Dressage, unlike jumping, is subjective. The nice thing about ending a dressage test is that the test sheet and corresponding comments can give you a lot of insight into how you can improve your marks and your horse’s general way of going, as well as any specific movements that you need to work on. They can also tell you where you’re going right, not just where you’re going wrong!
Here’s how to understand what a Dressage test sheet is telling you… This is our guide to what a dressage test sheet is telling you, and how to make the most from every comment and score...
The test sheet can be an invaluable resource
When you get back a sheet, comments can sometimes appear confusing or even disheartening. That’s not the way they’re meant to be though, and often you just need a helping hand in deciphering exactly what the judge is trying to tell you.
Firstly, it’s important to know the scoring scale...
Movements are scored from 0-10, with 0 indicating that a movement was not performed and 10 being excellent. Here’s the thing to remember though; as part of the worldwide rules judges are only required to write a comment if you score under a 6. So if your sheet seems empty or lacking direction, it’s probably because you did a good job!
Remember that even though they have a scribe, the judge has to watch your test, score your movement, and offer any comments almost simultaneously without missing the next movement.
There’s not a lot of time for detailed descriptions or in depth comments – which explains the short and to-the-point commentary you’ll find on most test sheets. Plus, it’s important to remember that judges are there to observe and not act as trainers.
You may also see some movements that have a ‘x2’ next to them. These are called “coefficients” and are assigned to important movements and are scored double – if you get a 7 here, for instance, it counts as 14 marks towards your total. Obviously, you want to ride these movements as well as you possibly can!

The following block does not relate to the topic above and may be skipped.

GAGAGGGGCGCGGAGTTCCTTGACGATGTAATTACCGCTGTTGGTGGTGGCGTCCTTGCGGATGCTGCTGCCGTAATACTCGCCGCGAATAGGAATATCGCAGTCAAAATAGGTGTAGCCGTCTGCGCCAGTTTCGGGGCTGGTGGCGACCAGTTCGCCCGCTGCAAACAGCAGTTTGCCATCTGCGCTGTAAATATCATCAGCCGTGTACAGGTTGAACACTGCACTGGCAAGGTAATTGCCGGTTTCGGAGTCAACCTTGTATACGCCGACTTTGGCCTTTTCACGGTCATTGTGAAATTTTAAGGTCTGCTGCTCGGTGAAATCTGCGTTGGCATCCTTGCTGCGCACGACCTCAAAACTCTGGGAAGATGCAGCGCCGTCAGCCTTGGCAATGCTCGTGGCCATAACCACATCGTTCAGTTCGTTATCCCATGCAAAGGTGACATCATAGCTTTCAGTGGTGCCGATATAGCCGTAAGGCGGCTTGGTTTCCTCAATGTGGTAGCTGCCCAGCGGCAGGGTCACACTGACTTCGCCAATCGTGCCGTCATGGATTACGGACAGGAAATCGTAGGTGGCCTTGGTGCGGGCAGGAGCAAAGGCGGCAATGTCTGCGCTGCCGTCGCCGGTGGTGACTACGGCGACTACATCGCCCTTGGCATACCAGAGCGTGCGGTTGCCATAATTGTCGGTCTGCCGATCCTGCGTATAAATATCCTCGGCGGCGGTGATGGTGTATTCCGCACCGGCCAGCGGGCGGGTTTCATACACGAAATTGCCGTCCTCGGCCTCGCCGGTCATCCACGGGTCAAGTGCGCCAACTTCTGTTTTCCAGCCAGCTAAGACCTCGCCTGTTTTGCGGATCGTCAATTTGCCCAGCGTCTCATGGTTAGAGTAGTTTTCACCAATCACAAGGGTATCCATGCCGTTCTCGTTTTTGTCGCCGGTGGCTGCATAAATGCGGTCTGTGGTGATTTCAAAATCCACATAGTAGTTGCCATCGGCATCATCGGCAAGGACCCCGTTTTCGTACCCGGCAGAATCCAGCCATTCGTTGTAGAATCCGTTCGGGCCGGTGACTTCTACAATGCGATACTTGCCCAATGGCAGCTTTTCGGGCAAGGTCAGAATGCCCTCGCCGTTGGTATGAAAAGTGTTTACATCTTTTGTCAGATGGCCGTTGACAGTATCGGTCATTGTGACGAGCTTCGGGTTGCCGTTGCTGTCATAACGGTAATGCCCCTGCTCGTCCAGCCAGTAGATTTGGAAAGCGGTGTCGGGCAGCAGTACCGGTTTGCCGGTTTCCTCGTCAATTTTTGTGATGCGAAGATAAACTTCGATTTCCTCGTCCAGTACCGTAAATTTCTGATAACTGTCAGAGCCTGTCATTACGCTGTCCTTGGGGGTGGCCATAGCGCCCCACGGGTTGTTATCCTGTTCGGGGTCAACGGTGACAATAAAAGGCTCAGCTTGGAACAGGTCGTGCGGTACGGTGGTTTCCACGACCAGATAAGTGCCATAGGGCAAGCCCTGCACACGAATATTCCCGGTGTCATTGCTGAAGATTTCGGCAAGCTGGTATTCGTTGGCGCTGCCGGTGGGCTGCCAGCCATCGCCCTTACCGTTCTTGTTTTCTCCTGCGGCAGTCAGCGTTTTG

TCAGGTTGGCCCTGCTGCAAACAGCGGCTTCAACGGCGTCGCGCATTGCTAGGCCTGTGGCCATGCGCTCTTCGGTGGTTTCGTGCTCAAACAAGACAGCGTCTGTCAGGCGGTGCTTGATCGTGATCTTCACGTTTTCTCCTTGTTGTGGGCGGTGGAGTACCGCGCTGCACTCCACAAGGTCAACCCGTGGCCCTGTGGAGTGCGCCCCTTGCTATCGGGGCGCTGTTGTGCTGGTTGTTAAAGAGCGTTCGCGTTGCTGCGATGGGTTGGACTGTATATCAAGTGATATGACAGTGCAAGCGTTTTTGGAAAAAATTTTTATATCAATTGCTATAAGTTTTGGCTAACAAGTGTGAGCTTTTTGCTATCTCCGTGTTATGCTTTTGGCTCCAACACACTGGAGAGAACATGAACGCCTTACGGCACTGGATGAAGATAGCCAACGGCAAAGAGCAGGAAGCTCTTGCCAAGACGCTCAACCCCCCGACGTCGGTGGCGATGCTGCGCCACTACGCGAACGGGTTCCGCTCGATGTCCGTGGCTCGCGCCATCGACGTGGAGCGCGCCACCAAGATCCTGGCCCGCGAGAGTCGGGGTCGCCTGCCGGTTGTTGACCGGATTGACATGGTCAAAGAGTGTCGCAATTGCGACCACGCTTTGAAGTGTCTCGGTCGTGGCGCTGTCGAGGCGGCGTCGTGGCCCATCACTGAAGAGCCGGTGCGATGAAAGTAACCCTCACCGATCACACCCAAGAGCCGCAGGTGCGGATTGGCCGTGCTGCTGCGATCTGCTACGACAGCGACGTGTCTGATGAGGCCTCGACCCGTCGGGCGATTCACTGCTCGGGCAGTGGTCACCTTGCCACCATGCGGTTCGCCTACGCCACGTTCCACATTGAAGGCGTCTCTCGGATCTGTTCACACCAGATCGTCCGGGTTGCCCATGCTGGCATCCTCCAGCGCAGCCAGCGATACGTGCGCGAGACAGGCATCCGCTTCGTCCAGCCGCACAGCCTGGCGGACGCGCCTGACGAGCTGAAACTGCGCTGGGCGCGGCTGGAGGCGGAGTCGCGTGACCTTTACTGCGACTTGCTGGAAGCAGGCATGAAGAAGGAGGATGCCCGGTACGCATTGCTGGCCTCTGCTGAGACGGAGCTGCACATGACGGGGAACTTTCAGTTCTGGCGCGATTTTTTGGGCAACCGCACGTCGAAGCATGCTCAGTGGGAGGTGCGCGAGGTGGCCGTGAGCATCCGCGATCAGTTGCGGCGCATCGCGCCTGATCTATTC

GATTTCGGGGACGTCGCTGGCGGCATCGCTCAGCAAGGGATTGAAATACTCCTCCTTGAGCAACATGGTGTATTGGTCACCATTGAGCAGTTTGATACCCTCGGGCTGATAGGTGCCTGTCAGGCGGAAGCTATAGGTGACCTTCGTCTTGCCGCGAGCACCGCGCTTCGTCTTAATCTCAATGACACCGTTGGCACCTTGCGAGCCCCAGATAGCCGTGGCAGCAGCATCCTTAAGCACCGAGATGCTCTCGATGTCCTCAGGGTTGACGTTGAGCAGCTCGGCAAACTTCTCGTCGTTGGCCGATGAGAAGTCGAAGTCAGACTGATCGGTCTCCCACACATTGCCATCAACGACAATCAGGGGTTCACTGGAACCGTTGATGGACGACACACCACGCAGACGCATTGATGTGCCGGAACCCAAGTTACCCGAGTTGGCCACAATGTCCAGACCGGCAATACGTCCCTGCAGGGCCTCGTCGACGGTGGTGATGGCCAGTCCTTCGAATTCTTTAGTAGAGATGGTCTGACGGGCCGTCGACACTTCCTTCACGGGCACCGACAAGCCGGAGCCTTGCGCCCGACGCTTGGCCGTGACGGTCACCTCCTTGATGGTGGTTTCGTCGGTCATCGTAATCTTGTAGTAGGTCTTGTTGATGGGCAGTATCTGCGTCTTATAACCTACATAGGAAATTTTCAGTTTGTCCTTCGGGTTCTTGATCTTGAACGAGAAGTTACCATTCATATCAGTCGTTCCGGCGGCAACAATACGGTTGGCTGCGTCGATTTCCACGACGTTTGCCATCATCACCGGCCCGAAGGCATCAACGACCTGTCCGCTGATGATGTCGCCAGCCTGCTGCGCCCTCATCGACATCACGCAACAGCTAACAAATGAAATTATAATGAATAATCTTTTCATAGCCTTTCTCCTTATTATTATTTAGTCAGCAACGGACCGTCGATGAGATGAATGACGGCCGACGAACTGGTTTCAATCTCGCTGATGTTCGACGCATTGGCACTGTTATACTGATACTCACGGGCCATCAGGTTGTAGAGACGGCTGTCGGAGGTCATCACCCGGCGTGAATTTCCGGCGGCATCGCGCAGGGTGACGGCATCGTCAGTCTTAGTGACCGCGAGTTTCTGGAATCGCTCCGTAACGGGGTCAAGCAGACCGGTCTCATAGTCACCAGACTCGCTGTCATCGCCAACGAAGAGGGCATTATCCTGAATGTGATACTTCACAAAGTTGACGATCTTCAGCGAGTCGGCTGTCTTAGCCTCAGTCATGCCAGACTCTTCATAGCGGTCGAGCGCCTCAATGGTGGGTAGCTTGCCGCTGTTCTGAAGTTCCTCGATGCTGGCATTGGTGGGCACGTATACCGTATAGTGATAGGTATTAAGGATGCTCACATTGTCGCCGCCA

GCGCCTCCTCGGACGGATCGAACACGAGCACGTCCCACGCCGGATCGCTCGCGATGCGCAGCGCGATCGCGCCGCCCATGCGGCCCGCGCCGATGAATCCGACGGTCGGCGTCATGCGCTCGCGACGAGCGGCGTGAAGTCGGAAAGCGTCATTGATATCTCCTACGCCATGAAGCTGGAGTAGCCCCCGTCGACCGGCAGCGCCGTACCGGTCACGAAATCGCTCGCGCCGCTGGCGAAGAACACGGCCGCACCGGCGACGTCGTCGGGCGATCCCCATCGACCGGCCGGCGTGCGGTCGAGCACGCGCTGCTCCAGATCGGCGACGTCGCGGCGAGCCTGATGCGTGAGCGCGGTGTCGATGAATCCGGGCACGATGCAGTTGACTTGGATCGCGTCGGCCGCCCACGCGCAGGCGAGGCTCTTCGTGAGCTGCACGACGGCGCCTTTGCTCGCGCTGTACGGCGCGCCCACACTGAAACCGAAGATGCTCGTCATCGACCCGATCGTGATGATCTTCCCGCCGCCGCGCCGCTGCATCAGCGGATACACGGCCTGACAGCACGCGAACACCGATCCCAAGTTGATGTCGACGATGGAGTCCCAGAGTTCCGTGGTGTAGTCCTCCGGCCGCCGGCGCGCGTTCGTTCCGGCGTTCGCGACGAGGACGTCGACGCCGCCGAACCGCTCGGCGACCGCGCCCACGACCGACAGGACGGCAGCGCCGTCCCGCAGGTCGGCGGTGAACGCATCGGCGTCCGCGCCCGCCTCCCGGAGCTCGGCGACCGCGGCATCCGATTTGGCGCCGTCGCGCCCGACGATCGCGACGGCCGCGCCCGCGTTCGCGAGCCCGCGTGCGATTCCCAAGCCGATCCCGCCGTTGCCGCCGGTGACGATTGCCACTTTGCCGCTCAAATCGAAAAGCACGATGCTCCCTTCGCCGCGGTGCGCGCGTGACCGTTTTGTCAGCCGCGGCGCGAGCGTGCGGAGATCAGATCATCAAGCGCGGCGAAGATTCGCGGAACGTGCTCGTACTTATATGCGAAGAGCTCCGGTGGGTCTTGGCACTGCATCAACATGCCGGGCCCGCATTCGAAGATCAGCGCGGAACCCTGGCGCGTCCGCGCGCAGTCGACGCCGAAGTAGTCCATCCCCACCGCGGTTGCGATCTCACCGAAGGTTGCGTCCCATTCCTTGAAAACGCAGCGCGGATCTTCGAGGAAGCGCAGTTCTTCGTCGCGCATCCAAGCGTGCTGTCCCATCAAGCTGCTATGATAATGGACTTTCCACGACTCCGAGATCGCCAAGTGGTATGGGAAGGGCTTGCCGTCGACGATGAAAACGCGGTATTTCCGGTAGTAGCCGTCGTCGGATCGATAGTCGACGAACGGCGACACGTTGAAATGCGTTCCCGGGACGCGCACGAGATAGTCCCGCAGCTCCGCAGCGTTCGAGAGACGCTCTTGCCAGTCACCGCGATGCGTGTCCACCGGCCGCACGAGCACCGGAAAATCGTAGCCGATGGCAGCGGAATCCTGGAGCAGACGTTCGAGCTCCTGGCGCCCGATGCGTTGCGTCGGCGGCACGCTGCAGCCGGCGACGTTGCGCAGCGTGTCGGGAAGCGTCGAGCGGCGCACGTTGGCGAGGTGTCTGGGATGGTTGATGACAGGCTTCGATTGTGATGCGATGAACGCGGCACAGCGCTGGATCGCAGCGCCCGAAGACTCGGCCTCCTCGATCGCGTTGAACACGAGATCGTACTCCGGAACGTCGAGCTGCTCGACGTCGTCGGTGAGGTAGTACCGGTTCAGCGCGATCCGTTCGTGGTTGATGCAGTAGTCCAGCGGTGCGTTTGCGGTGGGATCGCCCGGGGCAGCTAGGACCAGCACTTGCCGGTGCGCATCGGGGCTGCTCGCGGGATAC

And then there are the comments themselves...
Obviously there’s no limit to what could be written in the comments section, but there’s a fair few phrases and points that seems to repeat themselves across the world and across the levels. If you see these on your test sheet repeatedly, here’s what they mean:
Needs More Suppleness:
This could mean that your horse is not supple enough for the movement itself, or it could mean that you need to improve the elasticity and freedom of anxiety.
Above the bit/hollow:
You’ll get this comment when your horse lifts his head and brings the nose in front of the vertical. This is because the horse hasn’t engaged the back and is trailing the hind end. It’s often paired with the comment ‘against the hand’ which refers to the horse not accepting contact well.
Lacking rhythm/loss of rhythm:
This is a comment commonly seen in lengthened paces where a horse has been pushed too fast and become inconsistent in the rhythm. It can also often be seen after a turn or transition, or on circles or figures that are pushing the limits of a horse’s level of schooling in terms of balance and self-carriage.
Needs to be more active:
If you see this comment on your test sheets, it means that your horse lacked forwardness and impulsion. The judges don’t want to see a rushing horse, but they do want to see a horse that is happily moving forward and is ready to respond to the leg aids to increase energy from the hindquarters.
Especially with less experienced riders, there can be a tendency to confuse impulsion and speed. If your horse is running rather than pushing from behind, you’ll get this comment. Some riders may only see it in lengthened paces where the horse simply rushes instead of lengthening the frame and stride, others may see it repeated if the horse is hot or is being pushed too far forward.
More engaged/more uphill:
As you move up the levels, the horse is expected to show a corresponding level of collection. If your horse doesn’t show uphill tendency, self-carriage, and lift through the back and wither that is required for that level, this comment may be seen in the overall comments as well as next to individual movements.
The test sheet can be an invaluable resource for enjoying a great day or improving after a challenging event.
Words by Sophie Baker for the FEI - first published on fei.org on 28 May 2019
Photo © Astrid Appels
Alain Francqueville: "We Need More Control of the Judging and a Downgrade System"
Dressage Judging Working Group Presents 19 Recommendations to Improve System
Further Steps Taken Towards a "Code of Points" Dressage Judging System
One Step Forward Thanks to Judging System Trials in Aachen
Readers React to "WW: Is Judging Corrupt or Just Inaccurate?"